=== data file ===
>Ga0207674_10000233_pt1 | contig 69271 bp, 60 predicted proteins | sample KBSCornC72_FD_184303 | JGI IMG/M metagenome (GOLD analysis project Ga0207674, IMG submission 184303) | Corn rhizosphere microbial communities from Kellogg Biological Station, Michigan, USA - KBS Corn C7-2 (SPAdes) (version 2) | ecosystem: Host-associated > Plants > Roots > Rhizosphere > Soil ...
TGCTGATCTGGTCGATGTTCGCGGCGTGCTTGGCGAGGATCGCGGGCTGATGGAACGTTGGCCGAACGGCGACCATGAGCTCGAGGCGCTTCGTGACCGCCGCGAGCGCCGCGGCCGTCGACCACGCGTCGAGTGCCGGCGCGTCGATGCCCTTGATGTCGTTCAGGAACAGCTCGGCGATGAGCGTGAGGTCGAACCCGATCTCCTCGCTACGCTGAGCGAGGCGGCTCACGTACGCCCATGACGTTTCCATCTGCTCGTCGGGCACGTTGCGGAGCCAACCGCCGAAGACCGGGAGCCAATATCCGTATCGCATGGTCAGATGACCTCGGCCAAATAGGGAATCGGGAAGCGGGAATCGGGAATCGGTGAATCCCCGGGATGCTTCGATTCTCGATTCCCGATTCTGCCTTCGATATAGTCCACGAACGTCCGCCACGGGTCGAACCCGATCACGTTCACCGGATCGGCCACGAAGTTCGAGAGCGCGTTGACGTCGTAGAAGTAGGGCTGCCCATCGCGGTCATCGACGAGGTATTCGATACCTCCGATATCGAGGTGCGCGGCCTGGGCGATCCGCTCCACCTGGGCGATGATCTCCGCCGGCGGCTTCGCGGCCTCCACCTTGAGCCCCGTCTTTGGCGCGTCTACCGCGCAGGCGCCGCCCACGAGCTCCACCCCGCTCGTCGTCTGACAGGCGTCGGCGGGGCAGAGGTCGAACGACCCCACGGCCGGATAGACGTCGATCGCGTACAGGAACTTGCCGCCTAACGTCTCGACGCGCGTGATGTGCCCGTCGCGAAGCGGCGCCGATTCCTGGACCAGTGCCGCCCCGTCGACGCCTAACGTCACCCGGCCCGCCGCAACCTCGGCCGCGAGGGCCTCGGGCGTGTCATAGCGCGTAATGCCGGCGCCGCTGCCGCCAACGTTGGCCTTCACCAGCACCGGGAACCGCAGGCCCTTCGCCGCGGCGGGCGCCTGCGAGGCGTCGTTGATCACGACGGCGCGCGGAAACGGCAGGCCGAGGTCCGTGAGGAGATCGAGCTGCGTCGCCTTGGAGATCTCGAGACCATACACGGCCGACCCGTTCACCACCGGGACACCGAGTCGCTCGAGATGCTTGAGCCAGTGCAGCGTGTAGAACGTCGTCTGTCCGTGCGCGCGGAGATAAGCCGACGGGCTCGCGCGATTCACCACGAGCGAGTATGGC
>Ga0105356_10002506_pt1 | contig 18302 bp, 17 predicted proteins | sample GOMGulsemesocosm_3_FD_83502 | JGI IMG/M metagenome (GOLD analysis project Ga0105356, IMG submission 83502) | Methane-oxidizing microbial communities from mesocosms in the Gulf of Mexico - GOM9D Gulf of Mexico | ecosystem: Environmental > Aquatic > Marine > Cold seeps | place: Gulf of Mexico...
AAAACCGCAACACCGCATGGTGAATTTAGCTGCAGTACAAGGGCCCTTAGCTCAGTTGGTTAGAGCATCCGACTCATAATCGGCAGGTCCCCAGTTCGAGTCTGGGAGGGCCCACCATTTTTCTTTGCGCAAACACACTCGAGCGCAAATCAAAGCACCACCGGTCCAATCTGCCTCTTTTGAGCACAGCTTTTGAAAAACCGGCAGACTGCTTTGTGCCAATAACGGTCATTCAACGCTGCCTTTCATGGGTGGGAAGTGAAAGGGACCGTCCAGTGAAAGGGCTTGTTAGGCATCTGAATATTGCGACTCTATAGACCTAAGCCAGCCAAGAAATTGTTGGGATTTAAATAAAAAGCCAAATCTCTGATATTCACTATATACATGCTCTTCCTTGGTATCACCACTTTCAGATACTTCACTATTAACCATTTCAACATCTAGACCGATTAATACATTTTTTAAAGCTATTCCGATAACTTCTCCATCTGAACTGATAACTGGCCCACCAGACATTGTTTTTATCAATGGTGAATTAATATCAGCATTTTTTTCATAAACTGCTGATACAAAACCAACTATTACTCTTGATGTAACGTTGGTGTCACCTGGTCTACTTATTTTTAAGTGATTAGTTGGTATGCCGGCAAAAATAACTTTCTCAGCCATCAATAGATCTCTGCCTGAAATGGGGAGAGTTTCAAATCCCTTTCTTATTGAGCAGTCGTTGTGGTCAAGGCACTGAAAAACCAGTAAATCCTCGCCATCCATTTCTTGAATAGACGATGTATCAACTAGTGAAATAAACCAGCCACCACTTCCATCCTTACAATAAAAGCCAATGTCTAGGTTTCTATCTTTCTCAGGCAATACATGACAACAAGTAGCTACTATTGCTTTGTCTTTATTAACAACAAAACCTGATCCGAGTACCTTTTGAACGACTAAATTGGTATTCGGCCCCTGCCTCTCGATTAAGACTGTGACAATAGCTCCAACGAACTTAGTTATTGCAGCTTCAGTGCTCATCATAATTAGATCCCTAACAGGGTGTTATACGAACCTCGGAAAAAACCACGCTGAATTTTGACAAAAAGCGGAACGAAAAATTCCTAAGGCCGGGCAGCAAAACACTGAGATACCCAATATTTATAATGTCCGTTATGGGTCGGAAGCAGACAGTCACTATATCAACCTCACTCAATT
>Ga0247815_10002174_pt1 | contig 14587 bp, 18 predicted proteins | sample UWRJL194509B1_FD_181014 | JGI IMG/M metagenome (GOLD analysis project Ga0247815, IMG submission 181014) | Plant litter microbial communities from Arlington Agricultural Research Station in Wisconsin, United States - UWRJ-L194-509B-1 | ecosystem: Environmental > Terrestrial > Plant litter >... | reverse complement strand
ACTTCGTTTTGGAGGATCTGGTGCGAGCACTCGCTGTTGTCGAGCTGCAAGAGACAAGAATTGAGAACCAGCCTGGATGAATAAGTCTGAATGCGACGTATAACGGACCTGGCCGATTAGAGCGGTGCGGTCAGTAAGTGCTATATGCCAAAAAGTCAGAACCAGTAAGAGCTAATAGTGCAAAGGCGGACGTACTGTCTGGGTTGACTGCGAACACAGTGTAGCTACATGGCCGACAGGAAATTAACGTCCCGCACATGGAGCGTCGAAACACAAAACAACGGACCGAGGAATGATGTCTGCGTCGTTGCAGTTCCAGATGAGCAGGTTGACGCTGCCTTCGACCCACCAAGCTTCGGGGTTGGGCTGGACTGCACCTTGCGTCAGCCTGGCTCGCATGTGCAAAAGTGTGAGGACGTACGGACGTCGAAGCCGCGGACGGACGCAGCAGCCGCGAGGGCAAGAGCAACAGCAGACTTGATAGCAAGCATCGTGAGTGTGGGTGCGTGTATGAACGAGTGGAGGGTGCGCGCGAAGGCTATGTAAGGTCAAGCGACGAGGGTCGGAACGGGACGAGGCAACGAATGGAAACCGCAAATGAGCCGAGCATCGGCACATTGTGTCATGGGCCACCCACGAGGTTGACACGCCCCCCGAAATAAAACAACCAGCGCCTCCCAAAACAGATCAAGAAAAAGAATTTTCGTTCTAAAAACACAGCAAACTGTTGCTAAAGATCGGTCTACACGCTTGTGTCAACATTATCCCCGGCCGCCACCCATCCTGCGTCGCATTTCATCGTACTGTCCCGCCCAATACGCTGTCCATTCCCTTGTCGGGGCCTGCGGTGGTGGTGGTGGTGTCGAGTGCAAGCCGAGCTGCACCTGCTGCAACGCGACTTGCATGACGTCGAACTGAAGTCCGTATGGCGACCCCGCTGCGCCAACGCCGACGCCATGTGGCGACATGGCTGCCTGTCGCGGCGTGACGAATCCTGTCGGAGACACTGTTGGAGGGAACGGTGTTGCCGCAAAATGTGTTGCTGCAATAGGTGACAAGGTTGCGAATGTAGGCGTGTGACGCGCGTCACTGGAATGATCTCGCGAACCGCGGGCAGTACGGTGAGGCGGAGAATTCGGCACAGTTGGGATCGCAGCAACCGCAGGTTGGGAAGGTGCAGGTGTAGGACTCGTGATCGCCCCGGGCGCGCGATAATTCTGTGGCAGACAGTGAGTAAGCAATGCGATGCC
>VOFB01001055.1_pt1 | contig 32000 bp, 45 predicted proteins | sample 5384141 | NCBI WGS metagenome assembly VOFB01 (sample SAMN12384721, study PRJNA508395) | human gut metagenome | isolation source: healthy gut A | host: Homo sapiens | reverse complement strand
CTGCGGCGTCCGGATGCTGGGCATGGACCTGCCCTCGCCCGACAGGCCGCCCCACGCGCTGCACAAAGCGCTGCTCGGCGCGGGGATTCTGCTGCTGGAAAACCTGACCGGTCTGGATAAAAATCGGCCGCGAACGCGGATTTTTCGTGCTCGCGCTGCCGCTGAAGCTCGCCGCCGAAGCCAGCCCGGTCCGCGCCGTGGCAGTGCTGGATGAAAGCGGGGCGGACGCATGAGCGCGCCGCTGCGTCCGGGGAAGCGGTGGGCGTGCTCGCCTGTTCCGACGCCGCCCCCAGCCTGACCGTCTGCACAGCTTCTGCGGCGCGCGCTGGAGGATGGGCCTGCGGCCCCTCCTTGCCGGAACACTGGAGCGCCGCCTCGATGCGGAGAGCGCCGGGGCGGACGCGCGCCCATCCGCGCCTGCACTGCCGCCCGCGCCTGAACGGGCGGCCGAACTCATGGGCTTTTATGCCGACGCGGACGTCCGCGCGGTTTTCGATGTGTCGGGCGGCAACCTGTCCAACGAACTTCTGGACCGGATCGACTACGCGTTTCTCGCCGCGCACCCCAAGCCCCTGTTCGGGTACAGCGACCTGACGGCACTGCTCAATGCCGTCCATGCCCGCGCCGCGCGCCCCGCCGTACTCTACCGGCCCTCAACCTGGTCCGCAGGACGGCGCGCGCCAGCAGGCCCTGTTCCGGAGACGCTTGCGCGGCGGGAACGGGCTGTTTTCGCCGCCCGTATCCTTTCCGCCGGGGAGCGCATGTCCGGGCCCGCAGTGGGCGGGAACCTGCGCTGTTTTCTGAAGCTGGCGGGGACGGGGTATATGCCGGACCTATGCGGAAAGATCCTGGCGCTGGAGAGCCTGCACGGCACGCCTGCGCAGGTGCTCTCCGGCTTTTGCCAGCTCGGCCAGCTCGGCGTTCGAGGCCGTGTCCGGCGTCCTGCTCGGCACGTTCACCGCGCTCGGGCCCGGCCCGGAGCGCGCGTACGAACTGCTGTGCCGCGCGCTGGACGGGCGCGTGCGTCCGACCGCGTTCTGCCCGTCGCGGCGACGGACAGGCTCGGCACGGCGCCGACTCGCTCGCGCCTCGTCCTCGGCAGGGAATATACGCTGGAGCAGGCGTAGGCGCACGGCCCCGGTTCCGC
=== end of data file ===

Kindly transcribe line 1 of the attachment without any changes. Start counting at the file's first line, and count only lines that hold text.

>Ga0207674_10000233_pt1 | contig 69271 bp, 60 predicted proteins | sample KBSCornC72_FD_184303 | JGI IMG/M metagenome (GOLD analysis project Ga0207674, IMG submission 184303) | Corn rhizosphere microbial communities from Kellogg Biological Station, Michigan, USA - KBS Corn C7-2 (SPAdes) (version 2) | ecosystem: Host-associated > Plants > Roots > Rhizosphere > Soil ...